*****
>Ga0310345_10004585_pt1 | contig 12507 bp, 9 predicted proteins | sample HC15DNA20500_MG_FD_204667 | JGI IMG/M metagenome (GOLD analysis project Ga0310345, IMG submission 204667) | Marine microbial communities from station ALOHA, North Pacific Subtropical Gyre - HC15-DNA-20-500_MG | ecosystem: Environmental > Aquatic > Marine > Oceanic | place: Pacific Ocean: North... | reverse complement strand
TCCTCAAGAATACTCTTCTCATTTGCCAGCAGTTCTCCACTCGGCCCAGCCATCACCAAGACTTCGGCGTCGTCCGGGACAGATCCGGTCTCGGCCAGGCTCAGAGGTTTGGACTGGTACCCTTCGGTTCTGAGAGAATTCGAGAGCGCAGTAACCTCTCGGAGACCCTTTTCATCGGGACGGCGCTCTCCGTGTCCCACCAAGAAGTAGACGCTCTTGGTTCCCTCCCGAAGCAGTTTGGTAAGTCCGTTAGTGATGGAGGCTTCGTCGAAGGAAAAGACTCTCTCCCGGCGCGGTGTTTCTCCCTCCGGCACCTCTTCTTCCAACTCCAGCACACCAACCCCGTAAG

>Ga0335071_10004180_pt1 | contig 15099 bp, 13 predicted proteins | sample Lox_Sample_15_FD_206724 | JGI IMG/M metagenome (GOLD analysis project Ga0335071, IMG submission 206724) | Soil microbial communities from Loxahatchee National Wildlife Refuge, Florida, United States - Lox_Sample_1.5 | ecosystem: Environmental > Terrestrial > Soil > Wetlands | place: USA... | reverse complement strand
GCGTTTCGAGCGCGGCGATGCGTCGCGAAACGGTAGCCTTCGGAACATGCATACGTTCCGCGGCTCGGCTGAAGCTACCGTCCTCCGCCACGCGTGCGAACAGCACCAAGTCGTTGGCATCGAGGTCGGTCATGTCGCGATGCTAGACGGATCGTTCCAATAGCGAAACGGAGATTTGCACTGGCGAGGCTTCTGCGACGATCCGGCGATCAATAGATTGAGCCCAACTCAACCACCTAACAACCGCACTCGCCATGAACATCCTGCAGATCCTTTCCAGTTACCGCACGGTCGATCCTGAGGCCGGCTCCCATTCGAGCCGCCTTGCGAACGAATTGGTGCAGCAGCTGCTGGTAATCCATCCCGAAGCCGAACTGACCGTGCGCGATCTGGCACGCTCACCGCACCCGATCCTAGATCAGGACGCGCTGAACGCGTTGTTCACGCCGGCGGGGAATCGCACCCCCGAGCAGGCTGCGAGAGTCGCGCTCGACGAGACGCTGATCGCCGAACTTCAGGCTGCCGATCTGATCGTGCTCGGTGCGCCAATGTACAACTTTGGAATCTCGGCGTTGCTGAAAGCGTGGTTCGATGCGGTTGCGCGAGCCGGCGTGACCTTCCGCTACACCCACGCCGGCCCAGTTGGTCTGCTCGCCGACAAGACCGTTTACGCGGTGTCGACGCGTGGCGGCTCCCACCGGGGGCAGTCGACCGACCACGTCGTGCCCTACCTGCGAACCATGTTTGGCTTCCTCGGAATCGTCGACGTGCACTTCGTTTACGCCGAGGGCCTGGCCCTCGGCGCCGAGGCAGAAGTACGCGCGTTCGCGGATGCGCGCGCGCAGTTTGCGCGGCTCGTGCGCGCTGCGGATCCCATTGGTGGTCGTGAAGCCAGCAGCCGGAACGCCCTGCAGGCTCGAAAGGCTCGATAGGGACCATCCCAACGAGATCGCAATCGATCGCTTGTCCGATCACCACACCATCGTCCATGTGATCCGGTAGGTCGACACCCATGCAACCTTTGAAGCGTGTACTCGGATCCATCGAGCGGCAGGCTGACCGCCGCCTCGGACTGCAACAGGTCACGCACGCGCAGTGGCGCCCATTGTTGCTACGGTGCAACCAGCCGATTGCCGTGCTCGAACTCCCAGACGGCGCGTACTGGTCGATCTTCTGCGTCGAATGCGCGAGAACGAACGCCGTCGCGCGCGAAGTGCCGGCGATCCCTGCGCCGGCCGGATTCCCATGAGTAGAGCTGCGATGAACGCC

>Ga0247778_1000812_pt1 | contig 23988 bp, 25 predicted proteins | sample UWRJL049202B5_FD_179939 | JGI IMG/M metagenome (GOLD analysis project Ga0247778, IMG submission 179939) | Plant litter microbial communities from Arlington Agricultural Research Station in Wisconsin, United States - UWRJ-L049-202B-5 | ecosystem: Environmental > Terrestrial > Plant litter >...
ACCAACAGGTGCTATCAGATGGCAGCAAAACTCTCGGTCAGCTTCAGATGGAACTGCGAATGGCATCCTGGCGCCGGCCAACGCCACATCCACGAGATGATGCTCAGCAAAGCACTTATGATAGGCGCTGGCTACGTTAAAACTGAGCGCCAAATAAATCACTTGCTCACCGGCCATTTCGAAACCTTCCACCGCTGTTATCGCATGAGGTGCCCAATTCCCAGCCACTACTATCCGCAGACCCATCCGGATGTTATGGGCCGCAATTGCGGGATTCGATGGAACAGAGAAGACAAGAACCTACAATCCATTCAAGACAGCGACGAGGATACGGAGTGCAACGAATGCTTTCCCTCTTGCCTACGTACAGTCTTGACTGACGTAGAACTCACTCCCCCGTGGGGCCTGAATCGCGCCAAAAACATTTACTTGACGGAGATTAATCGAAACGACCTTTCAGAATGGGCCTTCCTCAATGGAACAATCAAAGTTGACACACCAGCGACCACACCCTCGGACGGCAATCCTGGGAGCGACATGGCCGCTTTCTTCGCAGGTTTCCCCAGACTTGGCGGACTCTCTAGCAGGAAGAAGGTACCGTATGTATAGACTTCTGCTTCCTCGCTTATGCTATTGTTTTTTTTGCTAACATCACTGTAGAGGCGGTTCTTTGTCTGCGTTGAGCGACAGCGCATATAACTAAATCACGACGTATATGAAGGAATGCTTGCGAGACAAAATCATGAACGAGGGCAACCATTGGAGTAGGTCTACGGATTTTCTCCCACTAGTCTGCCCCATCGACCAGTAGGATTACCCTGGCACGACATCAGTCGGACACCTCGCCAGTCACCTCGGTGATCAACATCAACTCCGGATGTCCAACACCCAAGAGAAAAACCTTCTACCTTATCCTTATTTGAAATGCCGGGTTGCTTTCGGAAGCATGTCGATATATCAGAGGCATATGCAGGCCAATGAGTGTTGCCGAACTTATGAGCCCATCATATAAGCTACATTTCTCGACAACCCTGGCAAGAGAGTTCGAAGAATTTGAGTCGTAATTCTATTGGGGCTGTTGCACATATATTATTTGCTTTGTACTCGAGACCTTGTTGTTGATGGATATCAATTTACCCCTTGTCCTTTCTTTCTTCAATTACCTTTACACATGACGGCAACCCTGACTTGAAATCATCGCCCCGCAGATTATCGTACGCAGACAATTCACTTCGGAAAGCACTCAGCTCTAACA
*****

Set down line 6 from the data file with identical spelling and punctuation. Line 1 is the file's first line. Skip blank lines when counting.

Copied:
ACCAACAGGTGCTATCAGATGGCAGCAAAACTCTCGGTCAGCTTCAGATGGAACTGCGAATGGCATCCTGGCGCCGGCCAACGCCACATCCACGAGATGATGCTCAGCAAAGCACTTATGATAGGCGCTGGCTACGTTAAAACTGAGCGCCAAATAAATCACTTGCTCACCGGCCATTTCGAAACCTTCCACCGCTGTTATCGCATGAGGTGCCCAATTCCCAGCCACTACTATCCGCAGACCCATCCGGATGTTATGGGCCGCAATTGCGGGATTCGATGGAACAGAGAAGACAAGAACCTACAATCCATTCAAGACAGCGACGAGGATACGGAGTGCAACGAATGCTTTCCCTCTTGCCTACGTACAGTCTTGACTGACGTAGAACTCACTCCCCCGTGGGGCCTGAATCGCGCCAAAAACATTTACTTGACGGAGATTAATCGAAACGACCTTTCAGAATGGGCCTTCCTCAATGGAACAATCAAAGTTGACACACCAGCGACCACACCCTCGGACGGCAATCCTGGGAGCGACATGGCCGCTTTCTTCGCAGGTTTCCCCAGACTTGGCGGACTCTCTAGCAGGAAGAAGGTACCGTATGTATAGACTTCTGCTTCCTCGCTTATGCTATTGTTTTTTTTGCTAACATCACTGTAGAGGCGGTTCTTTGTCTGCGTTGAGCGACAGCGCATATAACTAAATCACGACGTATATGAAGGAATGCTTGCGAGACAAAATCATGAACGAGGGCAACCATTGGAGTAGGTCTACGGATTTTCTCCCACTAGTCTGCCCCATCGACCAGTAGGATTACCCTGGCACGACATCAGTCGGACACCTCGCCAGTCACCTCGGTGATCAACATCAACTCCGGATGTCCAACACCCAAGAGAAAAACCTTCTACCTTATCCTTATTTGAAATGCCGGGTTGCTTTCGGAAGCATGTCGATATATCAGAGGCATATGCAGGCCAATGAGTGTTGCCGAACTTATGAGCCCATCATATAAGCTACATTTCTCGACAACCCTGGCAAGAGAGTTCGAAGAATTTGAGTCGTAATTCTATTGGGGCTGTTGCACATATATTATTTGCTTTGTACTCGAGACCTTGTTGTTGATGGATATCAATTTACCCCTTGTCCTTTCTTTCTTCAATTACCTTTACACATGACGGCAACCCTGACTTGAAATCATCGCCCCGCAGATTATCGTACGCAGACAATTCACTTCGGAAAGCACTCAGCTCTAACA